Church Group Requests Early Termination Of SPS Lease To End Squabble
The controversial Third Coast Community Church notified Saugatuck Public Schools (SPS) on Monday that it will seek a new location to hold its weekly service gatherings and requested early termination of the lease agreement with the district.
“We are no longer willing to allow this issue to drive a wedge between us and our neighbors who are opposed to our presence in the school,” stated Third Coast Community Church Pastor Aaron Brown in Third Coast press release provided on Monday.
“Although our contract permits us to remain in the school through the summer, we have decided that we will voluntarily leave by May 25.”
Opponents of the church being allowed in the school applauded the move.
“Both sides (the church and the school) win when the separation of church and state is respected,” SPS parent Mike McCluskey told The Local Observer in a statement Wednesday in response to the latest development.
McCluskey’s comments reflect the concerns of many other community members that have raised questions of possible violations of the separation of church and state constitutional clause when the school allowed Third Coast access to lease the high school auditorium, cafeteria, and the teacher’s lounge for its Sunday morning services.
The original one-year rental agreement had a termination date of September 3, 2017 and would have provided SPS $24,000 in revenue.
“We appreciate that Third Coast Church recognized the unintended tension this relationship created and we as a board will continue to work through the policy process to evaluate how we want to deal with facility use going forward,” SPS Superintendent Rolfe Timmerman told The Local Observer in his official statement Wednesday morning.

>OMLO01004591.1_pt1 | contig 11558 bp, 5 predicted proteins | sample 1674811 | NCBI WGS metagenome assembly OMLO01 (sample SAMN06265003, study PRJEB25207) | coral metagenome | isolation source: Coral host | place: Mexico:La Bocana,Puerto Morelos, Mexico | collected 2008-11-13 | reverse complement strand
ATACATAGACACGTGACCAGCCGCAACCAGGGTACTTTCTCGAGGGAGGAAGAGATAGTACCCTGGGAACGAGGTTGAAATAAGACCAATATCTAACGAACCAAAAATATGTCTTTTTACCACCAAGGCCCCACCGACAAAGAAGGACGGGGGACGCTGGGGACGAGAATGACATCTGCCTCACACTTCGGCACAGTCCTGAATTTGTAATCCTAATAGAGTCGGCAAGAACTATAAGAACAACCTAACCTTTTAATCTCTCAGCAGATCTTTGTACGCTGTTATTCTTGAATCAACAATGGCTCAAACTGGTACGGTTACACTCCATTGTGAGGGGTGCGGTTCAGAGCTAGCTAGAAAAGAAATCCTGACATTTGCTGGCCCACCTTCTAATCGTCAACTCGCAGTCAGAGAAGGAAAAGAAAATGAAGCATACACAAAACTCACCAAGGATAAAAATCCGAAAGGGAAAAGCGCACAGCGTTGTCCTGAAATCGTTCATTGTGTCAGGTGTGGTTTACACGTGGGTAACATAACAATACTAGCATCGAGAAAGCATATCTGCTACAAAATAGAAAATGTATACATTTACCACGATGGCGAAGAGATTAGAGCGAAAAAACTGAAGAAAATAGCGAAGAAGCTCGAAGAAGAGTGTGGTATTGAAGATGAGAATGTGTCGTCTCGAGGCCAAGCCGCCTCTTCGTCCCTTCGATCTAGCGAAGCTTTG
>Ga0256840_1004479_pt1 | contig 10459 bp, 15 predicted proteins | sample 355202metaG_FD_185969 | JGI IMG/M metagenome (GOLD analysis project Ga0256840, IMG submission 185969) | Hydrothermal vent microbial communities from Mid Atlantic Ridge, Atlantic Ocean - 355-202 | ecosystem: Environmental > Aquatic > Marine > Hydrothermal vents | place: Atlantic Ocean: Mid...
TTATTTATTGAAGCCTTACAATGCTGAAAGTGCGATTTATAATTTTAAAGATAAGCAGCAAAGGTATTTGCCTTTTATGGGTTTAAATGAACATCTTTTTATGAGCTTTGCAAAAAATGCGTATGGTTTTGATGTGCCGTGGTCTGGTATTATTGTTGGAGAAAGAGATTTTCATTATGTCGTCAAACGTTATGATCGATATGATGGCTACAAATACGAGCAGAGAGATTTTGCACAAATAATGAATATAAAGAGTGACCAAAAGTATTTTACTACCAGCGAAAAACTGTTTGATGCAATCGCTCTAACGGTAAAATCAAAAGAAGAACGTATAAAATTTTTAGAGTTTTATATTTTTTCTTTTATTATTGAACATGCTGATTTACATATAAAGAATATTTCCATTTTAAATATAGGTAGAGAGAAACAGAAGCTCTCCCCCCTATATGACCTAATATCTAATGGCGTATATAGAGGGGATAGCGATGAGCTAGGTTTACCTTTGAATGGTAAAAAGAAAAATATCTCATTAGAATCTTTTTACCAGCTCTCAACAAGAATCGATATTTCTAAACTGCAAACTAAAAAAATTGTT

Third Coast is a church-plant of Ridge Point Community Church in Holland. According to church officials, Third Coast has approximately 150 members and most of them live in the Saugatuck-Douglas area. The church started meeting in the Saugatuck Middle/High School auditorium on January 8, 2017.
Monday’s development comes on the heels of last week’s SPS Board of Education closed-session meeting with its legal counsel to discuss the issue, after which the board took no action.
Schools officials said they have not determined how much money has been expended so far on legal counsel relative to this issue.
Previously, Brown, at the February 6 meeting, told the board his church would seek a new location, and asked the school for patience while it found that alternate location.
Brown said his church is still in the process of looking for that alternative space and are eyeing two or three options. However, in terms of amenities, he conceded, “There isn’t a close second to what the school offers.”
Monday’s press release comes after months of pressure from a number of parents and community members who characterize the church as being anti-gay and have raised questions of possible violations of the separation of church and state constitutional clause.
Church leaders strongly repudiate there is an anti-gay agenda and say a mission to convert students to a doctrine is completely unfounded.
“We understand that we’re all different, and we believe that difference, and the right to be different, should be respected and protected,” said Brown.
“These persistent protests are distracting the Board of Education from conducting important district business. Members of this opposition group have threatened litigation and have told the board that they intend to stand against a future bond request if the district will not break their lease agreement with the church,” according to the press release.
Local Observer sources, who asked for anonymity, said groups were already talking to The American Civil Liberties Union to challenge the school district on the separation of church and state constitutional clause.